This is a great read and got me to thinking, again, about why it feels as if photography has chosen me, why it feels as if I have come home when I have a camera in hand and a reason to use it, or even just a fancy to do so. I think it boils down to a sense that photography satisfies both my male and female internalised parents: what I mean is, my mother and father were fairly gender-stereotypical in some ways - my mother a liberal social worker, my father an empiricist, a scientist (a research chemist, he worked at the Chorleywood Flour Milling and Baking Research Association - FMBRA - he's at the link - NJH Dodds. I once tried to read a university thesis of his - I couldn't understand the first line - there's probably a thesis in that itself). My mother encouraged the arts, my father the sciences, although there weren't strict demarcations - they both belonged to the Chorleywood Community Arts Centre for example, and whilst there my dad made a bust of the local lollipop man; he also liked a bit of photography himself, having a Rolleicord and darkroom equipment that once or twice he may even have had time to use).
Anyway, anyway. Photography - I think it satisfies the internalised scientist in me (f-stops, focal lengths, hyperfocal distances, the inverse square law and not forgetting, in times past, actual chemistry in the darkroom), as well as the fluffy liberal arts major (the Art baby, the Art, the Search for Meaning in an Essentially Chaotic Universe). Shall we say then that, for me, photography represents at least partial resolution of the following condition, a condition that can, at its worst, lead to chronic low-level depression and lack of self-esteem:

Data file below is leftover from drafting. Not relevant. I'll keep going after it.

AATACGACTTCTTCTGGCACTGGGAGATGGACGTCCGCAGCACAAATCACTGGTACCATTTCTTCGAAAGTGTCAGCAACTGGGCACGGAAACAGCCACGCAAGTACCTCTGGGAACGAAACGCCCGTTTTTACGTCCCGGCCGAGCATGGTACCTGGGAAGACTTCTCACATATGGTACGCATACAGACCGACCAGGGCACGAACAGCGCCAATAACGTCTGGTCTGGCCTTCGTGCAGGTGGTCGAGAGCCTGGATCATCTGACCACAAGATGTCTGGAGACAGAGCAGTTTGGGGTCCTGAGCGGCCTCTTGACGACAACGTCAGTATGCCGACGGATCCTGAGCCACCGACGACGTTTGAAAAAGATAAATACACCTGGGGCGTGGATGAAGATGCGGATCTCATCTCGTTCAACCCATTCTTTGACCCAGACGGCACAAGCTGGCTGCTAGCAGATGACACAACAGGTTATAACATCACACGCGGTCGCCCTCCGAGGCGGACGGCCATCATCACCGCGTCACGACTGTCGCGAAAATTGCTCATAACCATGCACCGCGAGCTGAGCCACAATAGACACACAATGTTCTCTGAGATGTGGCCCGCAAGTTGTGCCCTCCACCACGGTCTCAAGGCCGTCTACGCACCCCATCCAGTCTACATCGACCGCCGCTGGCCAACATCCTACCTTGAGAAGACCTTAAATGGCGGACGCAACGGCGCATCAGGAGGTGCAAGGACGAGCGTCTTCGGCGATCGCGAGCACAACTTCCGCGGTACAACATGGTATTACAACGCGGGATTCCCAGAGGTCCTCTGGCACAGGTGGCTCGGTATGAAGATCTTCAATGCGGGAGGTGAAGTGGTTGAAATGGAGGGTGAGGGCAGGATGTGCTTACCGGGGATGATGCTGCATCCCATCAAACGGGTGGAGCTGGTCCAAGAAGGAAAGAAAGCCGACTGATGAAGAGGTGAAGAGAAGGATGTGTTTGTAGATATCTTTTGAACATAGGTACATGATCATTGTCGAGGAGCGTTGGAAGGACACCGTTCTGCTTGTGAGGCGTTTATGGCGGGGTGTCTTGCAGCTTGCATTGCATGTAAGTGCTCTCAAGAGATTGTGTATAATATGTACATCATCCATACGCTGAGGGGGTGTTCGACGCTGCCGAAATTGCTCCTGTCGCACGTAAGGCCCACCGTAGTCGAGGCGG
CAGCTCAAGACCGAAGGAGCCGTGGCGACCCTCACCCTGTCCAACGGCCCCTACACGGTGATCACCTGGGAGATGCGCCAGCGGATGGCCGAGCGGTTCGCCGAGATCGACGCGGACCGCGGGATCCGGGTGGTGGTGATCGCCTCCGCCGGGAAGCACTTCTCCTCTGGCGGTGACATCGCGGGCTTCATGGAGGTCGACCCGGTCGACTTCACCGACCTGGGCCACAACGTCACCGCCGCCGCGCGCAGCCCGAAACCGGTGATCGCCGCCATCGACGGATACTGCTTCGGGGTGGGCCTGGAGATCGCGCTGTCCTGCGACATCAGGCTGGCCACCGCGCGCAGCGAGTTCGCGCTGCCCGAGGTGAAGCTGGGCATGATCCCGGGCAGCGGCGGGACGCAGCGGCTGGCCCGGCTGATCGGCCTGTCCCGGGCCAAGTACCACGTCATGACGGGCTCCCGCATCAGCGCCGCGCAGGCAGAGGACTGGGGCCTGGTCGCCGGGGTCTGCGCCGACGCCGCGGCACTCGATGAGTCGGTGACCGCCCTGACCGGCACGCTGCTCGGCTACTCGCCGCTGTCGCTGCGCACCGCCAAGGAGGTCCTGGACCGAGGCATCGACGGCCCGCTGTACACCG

Berne (1961, in Erskine, 2003) defined Parent ego states as “a set of feelings, attitudes, and behaviour patterns which resemble those of parental figure” [sic]. Parent ego states are an actual historical internalization of the personality of one's own parents or other significant parental figures, as perceived by the child at the time of introjection. »The historical accuracy of the portrayal is not particularly relevant.What is important is the parent-as-experienced by the client. A person introjects not so much what his or her parents “actually” thought and felt and did, as what he or she experienced them thinking and feeling and believing about the child, about themselves, and about the world« (Erskine, 2003, p. 105).
Me? Chronically depressed and with low levels of self-esteem? Well, at times my world-view isn't exactly rosy, though for the last few years it has improved - maybe this coincides with photography giving me purpose and meaning. I tend towards the dour but given a camera and a photographic rationale - these go a long way towards ameliorating this. Pretty much the whole way in fact. So sometimes the photographs reflect the melancholy in my Celtic soul (see below) - so be it - whatever gets you through the day brother.
Photography is a unifying and life-affirming activity for me and makes me feel whole, as if I am satisfying some internal gap or missing element. When I am immersed in it there is nothing else I would rather be doing. Nothing.
And now, here's a picture:
Last Light, Aberaeron